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Sometimes a collective groupthink—fueled by critics, Twitter, and critics on Twitter—brings forth an Official Position about a movie, book, television show, or album. But beneath that layer of loud voices vying for RT glory, there exists a population of rational thinkers who quietly disagree. These are dispatches from that population. Sorry, haters.
Earlier this week, Ridley Scott’s 2000 Best Picture-winning sword-and-sandal spectacular, Gladiator, celebrated its 20th anniversary. But it turns out there wasn’t a whole lot of celebrating. That two-headed assassin of the 20th century—hindsight and Twitter—wouldn’t allow it.
One of the more depressing (and disposable) trends in pop-culture journalism on the internet recently is how big, round-number anniversaries of beloved TV shows, once-zeitgeisty albums, and movies that resonated at the box office have become occasions for knee-jerk, contrarian, scorched-earth hot takes that no one asked for but everyone feels compelled to click on.
The format is pretty predictable. The writer will gas on with lip-smacking revisionist cynicism about why that thing that you once loved—and perhaps still do—was never worth its place in your heart to begin with. In fact, you were a fool and a philistine for liking said show, album, or movie in the first place because it’s obviously now a flawed relic. A flawed relic that the SEO gods insist that it’s time to dogpile on and crap all over. Two decades, it turns out, is a remarkably easy perch for a sniper to shoot from. Which brings me to Gladiator.
Earlier this week, the contrarians assembled to answer the dinner bell ringing for Scott’s still-great (that’s right!) film. Gladiator, we were told, hadn’t aged well during the past two decades (nonsense) and was nothing more than a solid summer blockbuster (baloney). It was as if Russell Crowe’s Maximus roared his catchphrase, “Are you not entertained?”, and was met with a curmudgeonly, “No, no we’re not.” One article even ventured that Gladiator was a “weak” Best Picture winner. To which, all I can say is, have you seen some of the films that have won Best Picture over the past 20 years?!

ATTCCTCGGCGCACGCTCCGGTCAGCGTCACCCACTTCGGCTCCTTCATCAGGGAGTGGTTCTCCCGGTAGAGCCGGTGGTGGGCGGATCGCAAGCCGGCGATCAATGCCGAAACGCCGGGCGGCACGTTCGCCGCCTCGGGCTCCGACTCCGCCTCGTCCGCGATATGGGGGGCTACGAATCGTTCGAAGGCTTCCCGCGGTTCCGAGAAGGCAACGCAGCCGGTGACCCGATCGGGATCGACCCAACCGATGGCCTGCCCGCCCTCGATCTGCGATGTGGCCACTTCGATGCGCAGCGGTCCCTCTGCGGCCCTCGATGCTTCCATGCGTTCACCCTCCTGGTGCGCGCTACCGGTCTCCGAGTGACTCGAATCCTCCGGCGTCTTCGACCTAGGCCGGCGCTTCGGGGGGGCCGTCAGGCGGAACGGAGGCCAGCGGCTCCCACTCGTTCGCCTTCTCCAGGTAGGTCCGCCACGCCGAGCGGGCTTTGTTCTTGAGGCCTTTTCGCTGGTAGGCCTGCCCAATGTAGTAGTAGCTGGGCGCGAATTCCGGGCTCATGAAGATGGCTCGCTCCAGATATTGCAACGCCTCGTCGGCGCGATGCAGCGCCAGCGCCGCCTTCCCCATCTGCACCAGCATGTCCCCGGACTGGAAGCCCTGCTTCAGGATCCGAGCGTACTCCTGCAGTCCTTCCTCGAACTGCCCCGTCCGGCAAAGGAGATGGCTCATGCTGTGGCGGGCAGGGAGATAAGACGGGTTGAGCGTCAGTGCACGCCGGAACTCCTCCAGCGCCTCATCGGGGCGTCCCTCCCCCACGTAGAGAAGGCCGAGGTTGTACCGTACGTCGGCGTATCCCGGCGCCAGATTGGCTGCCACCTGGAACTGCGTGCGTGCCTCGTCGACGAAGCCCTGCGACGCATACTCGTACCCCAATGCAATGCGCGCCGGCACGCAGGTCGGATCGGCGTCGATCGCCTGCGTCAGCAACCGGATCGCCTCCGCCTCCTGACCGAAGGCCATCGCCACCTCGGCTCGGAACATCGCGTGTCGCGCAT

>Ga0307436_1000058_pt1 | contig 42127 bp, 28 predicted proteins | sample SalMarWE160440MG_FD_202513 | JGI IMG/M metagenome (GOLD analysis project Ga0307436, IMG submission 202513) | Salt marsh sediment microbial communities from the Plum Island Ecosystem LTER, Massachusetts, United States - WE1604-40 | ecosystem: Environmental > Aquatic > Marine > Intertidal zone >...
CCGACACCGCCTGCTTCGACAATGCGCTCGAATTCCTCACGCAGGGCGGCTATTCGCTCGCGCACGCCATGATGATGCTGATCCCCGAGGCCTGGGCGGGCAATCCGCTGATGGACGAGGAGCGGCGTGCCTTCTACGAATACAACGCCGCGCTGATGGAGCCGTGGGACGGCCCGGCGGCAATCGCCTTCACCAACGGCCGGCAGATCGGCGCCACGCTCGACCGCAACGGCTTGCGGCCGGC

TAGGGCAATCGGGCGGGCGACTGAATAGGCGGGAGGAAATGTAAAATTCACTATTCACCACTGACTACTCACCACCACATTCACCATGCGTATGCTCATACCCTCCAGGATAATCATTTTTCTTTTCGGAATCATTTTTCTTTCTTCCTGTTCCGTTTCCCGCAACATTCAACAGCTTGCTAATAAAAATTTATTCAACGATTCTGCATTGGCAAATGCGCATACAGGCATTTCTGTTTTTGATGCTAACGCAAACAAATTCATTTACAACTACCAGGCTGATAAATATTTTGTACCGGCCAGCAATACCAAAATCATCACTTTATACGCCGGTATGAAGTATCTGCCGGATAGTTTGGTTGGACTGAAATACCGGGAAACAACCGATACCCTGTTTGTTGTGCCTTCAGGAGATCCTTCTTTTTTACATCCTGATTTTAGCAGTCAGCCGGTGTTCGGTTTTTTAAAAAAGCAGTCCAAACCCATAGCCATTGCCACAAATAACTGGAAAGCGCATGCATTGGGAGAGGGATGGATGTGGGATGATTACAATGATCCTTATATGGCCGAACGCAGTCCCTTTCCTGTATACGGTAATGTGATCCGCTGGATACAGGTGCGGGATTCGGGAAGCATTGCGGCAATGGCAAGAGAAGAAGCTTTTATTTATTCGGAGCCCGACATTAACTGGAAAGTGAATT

Twenty years ago, I was assigned to write a long-lead cover story about Scott’s film for another publication. I flew out to Los Angeles to get an early look at the film the day before I was scheduled to interview a slightly surly Crowe at a touristy Tex-Mex saloon on the Sunset Strip with a mechanical bull next to the bar. I was the only person sitting in the cavernous screening room on DreamWorks’ Glendale lot and I’m not ashamed to admit that my expectations were decidedly low.
It had been a while since Scott had made a film that approached the visionary greatness of Alien and Blade Runner. Not to mention that gladiator films were so far out of fashion that you couldn’t think of them without wincing at the oiled-up beefcake memories of Victor Mature and Steve Reeves sucking in their guts in loincloths. But as the lights went down, I was swept up in the movie’s spell. A hair under three hours later, I had to scoop my jaw up from lap. I was transported by every single second of it: Scott’s slick, art-directed world building; the bread-and-circus coliseum action set pieces; Crowe’s tragic and sentimental macho heroism; and Joaquin Phoenix’s sniveling, pasty villainy. Even the slow-motion hand-trailing-through-fields-of-wheat ending felt note-perfect despite the fact that it left no room for the possibility of a sequel.